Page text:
Focusrite Saffire Pro–8 preamps (unlike the two previous interfaces, which have 2). Two headphone outputs, in case you are recording with, or engineering for,  another musician. This company is known for good mic preamps. This also comes with some plugins. However, Logic most likely has all the plugins you’ll ever need. When you hear Logic’s  convolution reverb Space Designer on your nylon string, you may very well cry. Again, about $500

MBox 2 Pro This is a Digidesign/Pro Tools interface. So why am I including it? Well, you get Pro Tools when you buy it. Depending on who you’re working with, you may find that you need to be able to open Pro Tools sessions, as Pro Tools is kind of a standard for many people. That doesn’t mean it’s better! Buying this interface would kill two birds with one stone–you’d get  2 mic pre/instrument inputs and 2 line inputs (for more preamps, if you need them), firewire connectivity, and 2 headphone jacks. You could run Logic with it, and you’d get a copy of Pro Tools (which you could learn later). I actually own one of these and use it with Pro Tools and Logic everyday. If you don’t foresee yourself needing to work with people running Pro Tools (other musicians/engineers), then this probably isn’t the best option, though it is a quality interface.  Price is $600.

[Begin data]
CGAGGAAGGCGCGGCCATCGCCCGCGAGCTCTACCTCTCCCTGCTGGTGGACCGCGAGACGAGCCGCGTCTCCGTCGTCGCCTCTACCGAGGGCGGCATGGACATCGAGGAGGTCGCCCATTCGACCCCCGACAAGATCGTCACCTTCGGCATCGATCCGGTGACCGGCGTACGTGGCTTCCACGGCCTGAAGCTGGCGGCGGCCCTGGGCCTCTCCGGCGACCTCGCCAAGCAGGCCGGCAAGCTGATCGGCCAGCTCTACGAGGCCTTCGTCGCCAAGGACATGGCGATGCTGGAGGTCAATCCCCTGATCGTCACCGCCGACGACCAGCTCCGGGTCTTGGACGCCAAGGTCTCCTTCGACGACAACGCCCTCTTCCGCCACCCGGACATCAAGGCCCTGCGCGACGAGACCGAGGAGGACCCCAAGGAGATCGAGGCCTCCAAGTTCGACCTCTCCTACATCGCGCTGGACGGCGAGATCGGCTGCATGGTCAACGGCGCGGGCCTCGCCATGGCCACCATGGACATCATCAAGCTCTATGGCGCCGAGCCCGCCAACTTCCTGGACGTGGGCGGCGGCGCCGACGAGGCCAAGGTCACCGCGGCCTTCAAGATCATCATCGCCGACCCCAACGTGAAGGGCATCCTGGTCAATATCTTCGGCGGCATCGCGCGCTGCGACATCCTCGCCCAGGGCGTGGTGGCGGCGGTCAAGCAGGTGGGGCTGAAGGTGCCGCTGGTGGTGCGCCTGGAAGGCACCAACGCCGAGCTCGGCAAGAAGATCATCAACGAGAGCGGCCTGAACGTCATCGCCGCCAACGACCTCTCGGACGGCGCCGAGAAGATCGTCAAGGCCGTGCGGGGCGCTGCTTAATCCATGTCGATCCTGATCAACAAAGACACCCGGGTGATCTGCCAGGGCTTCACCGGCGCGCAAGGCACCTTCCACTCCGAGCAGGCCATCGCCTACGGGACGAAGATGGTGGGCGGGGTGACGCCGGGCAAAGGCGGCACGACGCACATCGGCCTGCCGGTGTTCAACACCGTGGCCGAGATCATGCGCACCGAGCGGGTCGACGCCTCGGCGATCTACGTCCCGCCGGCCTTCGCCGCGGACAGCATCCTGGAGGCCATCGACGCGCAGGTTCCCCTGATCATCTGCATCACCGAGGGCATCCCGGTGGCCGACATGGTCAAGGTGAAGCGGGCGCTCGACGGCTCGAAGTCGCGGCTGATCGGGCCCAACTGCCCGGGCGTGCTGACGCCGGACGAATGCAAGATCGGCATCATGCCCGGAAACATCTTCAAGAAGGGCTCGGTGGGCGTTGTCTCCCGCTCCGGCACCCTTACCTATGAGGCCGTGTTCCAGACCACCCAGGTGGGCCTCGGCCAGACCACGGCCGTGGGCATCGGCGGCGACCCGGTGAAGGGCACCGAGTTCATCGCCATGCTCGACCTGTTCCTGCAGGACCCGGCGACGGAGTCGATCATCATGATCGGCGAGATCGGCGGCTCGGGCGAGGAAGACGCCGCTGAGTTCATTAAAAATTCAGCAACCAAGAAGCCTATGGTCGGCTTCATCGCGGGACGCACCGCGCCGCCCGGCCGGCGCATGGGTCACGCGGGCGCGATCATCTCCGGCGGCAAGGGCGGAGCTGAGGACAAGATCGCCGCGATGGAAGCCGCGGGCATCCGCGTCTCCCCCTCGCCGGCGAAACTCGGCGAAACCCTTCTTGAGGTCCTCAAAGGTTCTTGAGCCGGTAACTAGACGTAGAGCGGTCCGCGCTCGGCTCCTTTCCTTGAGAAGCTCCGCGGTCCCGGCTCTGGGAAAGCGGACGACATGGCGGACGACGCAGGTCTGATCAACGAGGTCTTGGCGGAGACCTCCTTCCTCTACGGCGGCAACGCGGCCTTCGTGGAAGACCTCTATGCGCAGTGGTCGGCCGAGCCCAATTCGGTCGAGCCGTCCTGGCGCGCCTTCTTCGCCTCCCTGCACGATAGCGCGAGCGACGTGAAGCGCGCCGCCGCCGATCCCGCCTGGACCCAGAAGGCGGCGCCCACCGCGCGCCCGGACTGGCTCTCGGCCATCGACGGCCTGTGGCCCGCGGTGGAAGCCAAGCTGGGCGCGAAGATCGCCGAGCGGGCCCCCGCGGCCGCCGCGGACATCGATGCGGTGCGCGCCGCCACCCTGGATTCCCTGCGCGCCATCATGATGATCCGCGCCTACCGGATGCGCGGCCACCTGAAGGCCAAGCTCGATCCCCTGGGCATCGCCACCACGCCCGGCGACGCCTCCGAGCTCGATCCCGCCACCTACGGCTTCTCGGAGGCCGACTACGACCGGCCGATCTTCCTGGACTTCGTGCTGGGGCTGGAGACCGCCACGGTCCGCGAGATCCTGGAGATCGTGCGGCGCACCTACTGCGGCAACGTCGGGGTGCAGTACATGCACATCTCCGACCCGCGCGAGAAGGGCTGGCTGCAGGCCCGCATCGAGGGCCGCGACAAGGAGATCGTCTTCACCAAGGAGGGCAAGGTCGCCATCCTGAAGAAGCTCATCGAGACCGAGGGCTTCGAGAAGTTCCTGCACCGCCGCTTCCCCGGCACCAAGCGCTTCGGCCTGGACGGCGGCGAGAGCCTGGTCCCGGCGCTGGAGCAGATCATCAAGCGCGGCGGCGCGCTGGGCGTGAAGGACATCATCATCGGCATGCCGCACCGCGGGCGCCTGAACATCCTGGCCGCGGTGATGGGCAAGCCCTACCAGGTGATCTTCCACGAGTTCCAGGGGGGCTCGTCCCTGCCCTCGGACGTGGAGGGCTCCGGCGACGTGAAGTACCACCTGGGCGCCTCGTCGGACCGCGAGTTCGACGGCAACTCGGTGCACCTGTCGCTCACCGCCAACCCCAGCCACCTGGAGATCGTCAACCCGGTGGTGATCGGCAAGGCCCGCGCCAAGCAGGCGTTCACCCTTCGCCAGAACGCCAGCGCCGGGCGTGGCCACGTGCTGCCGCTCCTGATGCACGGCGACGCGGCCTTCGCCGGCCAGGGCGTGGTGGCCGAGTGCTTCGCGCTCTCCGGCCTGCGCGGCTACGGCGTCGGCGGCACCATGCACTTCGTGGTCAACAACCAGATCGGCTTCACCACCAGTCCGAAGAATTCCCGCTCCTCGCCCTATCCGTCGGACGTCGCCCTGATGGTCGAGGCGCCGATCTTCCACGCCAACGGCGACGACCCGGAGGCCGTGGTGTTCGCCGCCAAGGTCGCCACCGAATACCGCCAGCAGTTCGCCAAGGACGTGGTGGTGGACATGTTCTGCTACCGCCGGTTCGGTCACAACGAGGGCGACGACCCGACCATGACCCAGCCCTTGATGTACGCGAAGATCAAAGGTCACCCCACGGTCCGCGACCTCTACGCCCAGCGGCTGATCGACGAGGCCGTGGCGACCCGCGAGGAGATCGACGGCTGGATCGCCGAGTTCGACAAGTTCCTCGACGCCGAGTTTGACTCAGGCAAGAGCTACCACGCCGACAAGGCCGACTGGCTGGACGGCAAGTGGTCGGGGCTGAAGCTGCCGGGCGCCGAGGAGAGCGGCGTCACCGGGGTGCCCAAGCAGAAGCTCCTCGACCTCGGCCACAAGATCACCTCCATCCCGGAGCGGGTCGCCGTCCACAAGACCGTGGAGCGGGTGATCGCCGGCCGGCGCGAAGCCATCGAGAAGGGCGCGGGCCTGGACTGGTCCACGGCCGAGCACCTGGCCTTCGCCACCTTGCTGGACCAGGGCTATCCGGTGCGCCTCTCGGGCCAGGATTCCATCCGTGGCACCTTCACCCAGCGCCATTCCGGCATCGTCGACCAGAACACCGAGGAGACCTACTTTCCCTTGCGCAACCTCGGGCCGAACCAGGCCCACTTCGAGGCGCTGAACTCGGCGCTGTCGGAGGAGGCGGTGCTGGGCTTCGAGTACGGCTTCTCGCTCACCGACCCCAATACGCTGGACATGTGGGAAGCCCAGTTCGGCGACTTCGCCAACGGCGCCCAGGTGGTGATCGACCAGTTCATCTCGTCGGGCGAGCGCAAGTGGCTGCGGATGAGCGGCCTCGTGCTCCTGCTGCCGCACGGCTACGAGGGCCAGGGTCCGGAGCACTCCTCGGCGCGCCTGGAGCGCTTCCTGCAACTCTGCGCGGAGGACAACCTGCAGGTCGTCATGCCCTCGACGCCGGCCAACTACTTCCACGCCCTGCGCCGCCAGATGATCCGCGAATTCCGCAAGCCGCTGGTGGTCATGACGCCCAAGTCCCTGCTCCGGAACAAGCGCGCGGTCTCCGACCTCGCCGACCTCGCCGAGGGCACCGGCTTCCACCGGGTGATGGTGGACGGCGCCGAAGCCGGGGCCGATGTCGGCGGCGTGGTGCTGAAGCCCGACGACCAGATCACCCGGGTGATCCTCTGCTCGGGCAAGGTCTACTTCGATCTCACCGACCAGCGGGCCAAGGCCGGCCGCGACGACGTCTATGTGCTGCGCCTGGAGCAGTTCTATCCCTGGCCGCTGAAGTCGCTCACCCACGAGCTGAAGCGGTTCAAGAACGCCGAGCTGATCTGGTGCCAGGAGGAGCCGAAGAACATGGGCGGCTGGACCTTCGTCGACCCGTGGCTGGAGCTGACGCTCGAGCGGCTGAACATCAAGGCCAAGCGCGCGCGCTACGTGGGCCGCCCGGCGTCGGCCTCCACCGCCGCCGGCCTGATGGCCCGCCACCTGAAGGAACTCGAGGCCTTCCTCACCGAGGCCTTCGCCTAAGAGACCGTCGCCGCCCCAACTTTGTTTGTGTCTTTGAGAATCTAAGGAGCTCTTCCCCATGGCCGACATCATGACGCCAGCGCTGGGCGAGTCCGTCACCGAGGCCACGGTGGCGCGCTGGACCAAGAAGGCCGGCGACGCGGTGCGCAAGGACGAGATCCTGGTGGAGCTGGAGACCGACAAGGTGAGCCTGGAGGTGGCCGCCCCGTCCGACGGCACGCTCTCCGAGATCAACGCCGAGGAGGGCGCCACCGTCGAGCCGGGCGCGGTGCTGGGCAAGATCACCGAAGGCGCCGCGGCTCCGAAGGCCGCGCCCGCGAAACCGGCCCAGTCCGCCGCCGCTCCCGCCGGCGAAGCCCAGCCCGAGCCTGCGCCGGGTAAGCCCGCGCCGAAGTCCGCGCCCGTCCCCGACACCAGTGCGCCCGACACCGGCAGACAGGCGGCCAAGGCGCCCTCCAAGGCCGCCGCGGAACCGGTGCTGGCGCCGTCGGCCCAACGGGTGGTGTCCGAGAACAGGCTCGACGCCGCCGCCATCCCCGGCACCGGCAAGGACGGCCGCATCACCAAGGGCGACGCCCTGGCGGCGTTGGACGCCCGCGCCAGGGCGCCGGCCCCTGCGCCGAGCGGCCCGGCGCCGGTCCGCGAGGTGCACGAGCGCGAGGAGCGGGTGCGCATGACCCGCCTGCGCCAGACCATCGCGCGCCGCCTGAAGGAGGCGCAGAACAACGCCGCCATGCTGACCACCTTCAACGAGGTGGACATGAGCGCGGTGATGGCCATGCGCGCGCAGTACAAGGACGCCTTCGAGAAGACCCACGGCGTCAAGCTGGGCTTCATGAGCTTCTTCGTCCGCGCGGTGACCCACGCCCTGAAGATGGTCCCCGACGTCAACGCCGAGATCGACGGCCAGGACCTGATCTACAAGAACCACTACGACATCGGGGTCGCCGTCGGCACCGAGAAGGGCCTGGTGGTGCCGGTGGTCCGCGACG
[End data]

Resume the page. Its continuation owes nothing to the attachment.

We didn’t talk about your budget, so I’ve kept things reasonable. You could find a few cheaper interfaces, and a number of more expensive ones. The links I’ve included will take you to Zzounds, who I’ve been buying my gear from since I was 16. They’re a good company, they’re prices are as low as anyones, and they have a very good return policy, which is important with this sort of thing. In the interest of full disclosure, if you buy gear from them, I get a few percentage points from the sale. Keep in mind that has nothing to do with the interfaces I chose for you. If that were the case, I would have found some really expensive stuff! Regardless of where you buy your gear and Logic, feel free to keep in contact with me if you need help. I also do “one-time” classes, where I help people setup their new gear and get it working properly with their computer, if you end up needing that.

Regardless, it was good to meet you.

Daniel Rowland
lessons@theonlineaudioschool.com

Question: Best Keyboard MIDI controllers?

On August 2, 2009, in Music Technology, by Daniel Rowland

Daniel, Thank you for the webinar on Pro Tools (and Logic). I’m thinking about upgrading from Garageband; maybe getting a keyboard controller to trigger the synth sounds on the computer: any suggestion about the keyboard controller? thank you again for your support and explanations. Hey there! If you’re upgrading from Garageband, check out this page […]

Daniel,

Thank you for the webinar on Pro Tools (and Logic).
I’m thinking about upgrading from Garageband; maybe getting a keyboard controller to trigger the synth sounds on the computer: any suggestion about the keyboard controller?

thank you again for your support and explanations.

Hey there!
If you’re upgrading from Garageband, check out this page on Logic Studio. Version 9 is on it’s way. Make sure that if you buy version 8, that they include the upgrade to version 9 for free. Otherwise, I’d just preorder version 9, though you may have to wait a bit for it to be released. The upgrade cost is $200! Don’t get caught in that trap, regardless of who you purchase Logic from.